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The Global Economy: A Greek Tragedy

What’s Wrong with this Picture?

Let me get this straight…

A prime minister in Greece suggests a referendum on their country’s bailout package, and the Dow drops by 2.5%? So, if you had a 401K of $100,000 tracking exactly to the Dow, you just lost $2,500 in one day… because of what an idiot in Greece said… Are you kidding me?

Sure, the almighty Dow will eventually rise again as this Greek tragedy comes to a boring conclusion, with the Greek PM committing political suicide. That’s not the point.

The point is that the global economy is unstable. If the PM of Greece can open his mouth and make global markets crash, this is certainly not a viable global economy. We need to come back to reality and fix the problem. What’s the problem? The global financial markets are disfunctional.

Academics can dispute me here — and I welcome their debate — but economics is nothing more than a social science. It’s not about numbers. It’s about people and how they react… or how they are supposed to react… to changes in the economic environment. Example: If interest rates go down, savings will go down and stock prices will go up. This assumes that people logically will pull their money from a bank savings account at 2.5% if that money can average a 10% return in the stock market. Perfectly logical. The problem is that 99% of people on the earth do not understand this logic. They just move with the tide, as dictated the global economy.

Answer this question: I would assume that most readers have savings accounts. When the Fed (or other central bank) dropped interest rates, did you react by pulling funds from your savings account and investing in the stock market? If you answer “no”, you are in-fact refuting the laws of economics. How many people answer yes? My guess is 2%. Not enough to justify the wild swings in the stock market.

Economics is not math. Economics is not a hard science. Economics is a “soft science”. It’s about how people react to a given situation. If you think that most people react “rationally” according to the laws of economics, then you are drinking the Kool Aid of economic theory. (Link provided to explain the American Kool Aid metaphor.)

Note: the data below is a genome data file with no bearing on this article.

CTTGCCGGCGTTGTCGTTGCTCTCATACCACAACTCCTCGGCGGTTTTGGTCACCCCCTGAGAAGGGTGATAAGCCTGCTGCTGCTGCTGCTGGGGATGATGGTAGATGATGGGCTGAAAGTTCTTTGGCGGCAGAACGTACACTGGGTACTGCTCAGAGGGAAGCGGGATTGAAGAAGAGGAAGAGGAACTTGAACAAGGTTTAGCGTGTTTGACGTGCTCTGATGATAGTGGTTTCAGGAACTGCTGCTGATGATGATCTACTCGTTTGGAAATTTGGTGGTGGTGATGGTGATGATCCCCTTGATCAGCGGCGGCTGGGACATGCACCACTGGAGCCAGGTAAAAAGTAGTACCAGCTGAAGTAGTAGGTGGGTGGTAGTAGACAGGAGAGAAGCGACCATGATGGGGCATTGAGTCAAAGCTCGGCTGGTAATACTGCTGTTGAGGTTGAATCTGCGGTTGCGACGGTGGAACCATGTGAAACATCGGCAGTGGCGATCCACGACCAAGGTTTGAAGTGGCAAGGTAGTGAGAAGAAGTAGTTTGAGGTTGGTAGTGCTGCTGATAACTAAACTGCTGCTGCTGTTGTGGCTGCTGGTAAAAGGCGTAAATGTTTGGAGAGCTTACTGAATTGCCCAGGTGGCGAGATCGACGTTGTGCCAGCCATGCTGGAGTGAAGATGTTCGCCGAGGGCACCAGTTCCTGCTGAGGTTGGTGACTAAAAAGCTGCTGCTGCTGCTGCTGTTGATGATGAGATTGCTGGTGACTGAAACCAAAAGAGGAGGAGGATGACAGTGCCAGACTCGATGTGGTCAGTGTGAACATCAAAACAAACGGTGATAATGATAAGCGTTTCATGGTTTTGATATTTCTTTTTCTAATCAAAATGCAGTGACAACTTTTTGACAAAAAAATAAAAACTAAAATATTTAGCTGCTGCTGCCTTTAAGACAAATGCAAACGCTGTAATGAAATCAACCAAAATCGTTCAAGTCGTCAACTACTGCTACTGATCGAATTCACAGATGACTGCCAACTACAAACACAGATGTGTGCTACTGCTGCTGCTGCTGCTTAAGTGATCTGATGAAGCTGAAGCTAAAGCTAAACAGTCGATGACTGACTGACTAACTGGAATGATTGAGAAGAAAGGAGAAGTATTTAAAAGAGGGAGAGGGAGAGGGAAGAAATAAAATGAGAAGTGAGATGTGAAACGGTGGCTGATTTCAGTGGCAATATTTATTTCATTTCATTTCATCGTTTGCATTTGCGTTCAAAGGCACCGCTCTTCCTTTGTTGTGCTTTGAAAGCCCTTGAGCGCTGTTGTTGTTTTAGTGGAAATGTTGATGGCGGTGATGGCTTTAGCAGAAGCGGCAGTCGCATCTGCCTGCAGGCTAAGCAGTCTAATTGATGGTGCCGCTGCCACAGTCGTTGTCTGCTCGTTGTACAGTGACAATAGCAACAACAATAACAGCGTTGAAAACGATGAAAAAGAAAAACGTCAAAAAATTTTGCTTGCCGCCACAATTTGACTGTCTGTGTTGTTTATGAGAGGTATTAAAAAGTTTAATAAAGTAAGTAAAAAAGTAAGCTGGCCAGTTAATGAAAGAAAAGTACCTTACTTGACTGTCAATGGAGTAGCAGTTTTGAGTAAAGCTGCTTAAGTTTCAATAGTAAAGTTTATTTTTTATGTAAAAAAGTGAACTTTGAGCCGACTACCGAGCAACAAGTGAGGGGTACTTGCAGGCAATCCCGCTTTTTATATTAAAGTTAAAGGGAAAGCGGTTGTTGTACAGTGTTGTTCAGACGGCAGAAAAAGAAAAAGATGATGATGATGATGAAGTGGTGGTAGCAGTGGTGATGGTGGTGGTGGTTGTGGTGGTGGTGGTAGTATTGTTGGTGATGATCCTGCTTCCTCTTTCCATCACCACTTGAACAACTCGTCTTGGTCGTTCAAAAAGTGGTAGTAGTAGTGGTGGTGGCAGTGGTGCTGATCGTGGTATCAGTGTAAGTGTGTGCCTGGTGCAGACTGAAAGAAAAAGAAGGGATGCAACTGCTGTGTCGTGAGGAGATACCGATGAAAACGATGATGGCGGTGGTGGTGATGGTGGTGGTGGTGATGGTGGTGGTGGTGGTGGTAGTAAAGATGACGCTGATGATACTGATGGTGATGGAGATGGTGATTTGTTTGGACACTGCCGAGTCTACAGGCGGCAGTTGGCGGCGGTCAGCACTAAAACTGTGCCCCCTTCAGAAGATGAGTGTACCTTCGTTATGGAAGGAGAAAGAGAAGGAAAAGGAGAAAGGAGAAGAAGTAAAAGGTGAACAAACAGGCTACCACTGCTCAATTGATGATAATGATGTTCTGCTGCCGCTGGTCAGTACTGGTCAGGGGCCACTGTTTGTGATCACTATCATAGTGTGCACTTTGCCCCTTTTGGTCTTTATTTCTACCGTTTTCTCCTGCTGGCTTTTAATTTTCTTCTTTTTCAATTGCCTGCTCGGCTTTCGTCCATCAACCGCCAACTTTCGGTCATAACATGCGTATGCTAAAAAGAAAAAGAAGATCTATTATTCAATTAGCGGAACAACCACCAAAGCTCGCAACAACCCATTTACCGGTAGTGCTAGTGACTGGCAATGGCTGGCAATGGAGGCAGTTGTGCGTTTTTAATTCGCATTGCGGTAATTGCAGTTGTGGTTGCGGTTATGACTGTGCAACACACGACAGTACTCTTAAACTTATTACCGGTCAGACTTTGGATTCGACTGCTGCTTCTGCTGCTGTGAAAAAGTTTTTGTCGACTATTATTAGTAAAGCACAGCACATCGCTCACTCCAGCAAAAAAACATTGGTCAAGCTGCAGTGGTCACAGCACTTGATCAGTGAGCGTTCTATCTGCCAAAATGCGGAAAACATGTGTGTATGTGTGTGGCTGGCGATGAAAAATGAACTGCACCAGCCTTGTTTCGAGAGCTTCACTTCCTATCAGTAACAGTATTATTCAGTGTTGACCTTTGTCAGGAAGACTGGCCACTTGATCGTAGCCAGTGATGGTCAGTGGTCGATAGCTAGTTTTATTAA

In my article, Small Business of the World Unite, I stood on the soap box to insist that small businesses should not fall into the trap of stock market follies. I feel that small businesses (not big businesses, not Wall Street), need to lead us out of this “economic” mess with common sense.

Think about it. By avoiding the stock market insanity, small businesses can prop up our world economies with common sense business strategy. The solution is about people. It’s about profitability. It’s about good business practices. That’s why small businesses survive and grow. Let’s apply this strategy to the global economy and see what happens. It certainly can’t be worse than our current situation.

I look forward to hearing from those economists out there… Oh, and by the way, if you are an economist with less than 20 years of experience in the real business world, don’t bother joining the discussion… That should eliminate about 90% of economists.

Article by Ray Hays, Member Arizona District Export Council. All rights reserved.

Ray Hays serves as an international consultant for businesses that wish to enter new global markets or expand current operations abroad.

Click here for more information on consulting services of Ray Hays.


U.S. Exports to Taiwan Growing at 40%

In the rush to the growing mainland Chinese market, some companies overlook the opportunity in Taiwan…


Perhaps international companies could learn from former Chinese leader Deng Xiaoping, who said, “cross the river by feeling out the stepping stones.” With a GDP growth rate of 10.5%, the Taiwanese market can serve as an excellent stepping stone into the mainland Chinese market.

Taiwan is identified as a priority market by the U.S. National Export Initiative (NEI). Part of the reason is that U.S. companies have a longer history and fewer complications doing business in Taiwan. This is especially important for U.S. small business exporters, who may find the mainland China market daunting. Taiwan is an easier first step.

In this brief video, the U.S. Senior Commercial Officer in Taipei explains which U.S. export sectors have the best opportunity:

From the U.S. National Export Initiative (NEI)

With a population of only 23 million, Taiwan is our ninth-largest trading partner, ahead of much larger economies. Taiwan’s GDP grew by almost 10.5 percent in 2010, while U.S. exports increased by 40 percent. Taiwan has considerably lowered its tariffs since its accession to the WTO in 2002. The island has benefited economically from expanding business activities into the Chinese Mainland. Taiwan imports a wide variety of electronic, optical and precision instruments, information and communications products, transportation equipment, machinery, and electrical products. Its high-tech sector relies heavily on technology licenses and imports of specialty components from the United States.

For more information about Taiwan:


Brought to you by Ray Hays, Member Arizona District Export Council.

Ray Hays serves as an international consultant for businesses that wish to enter new global markets or expand current operations abroad.

Click here for more information on consulting services of Ray Hays.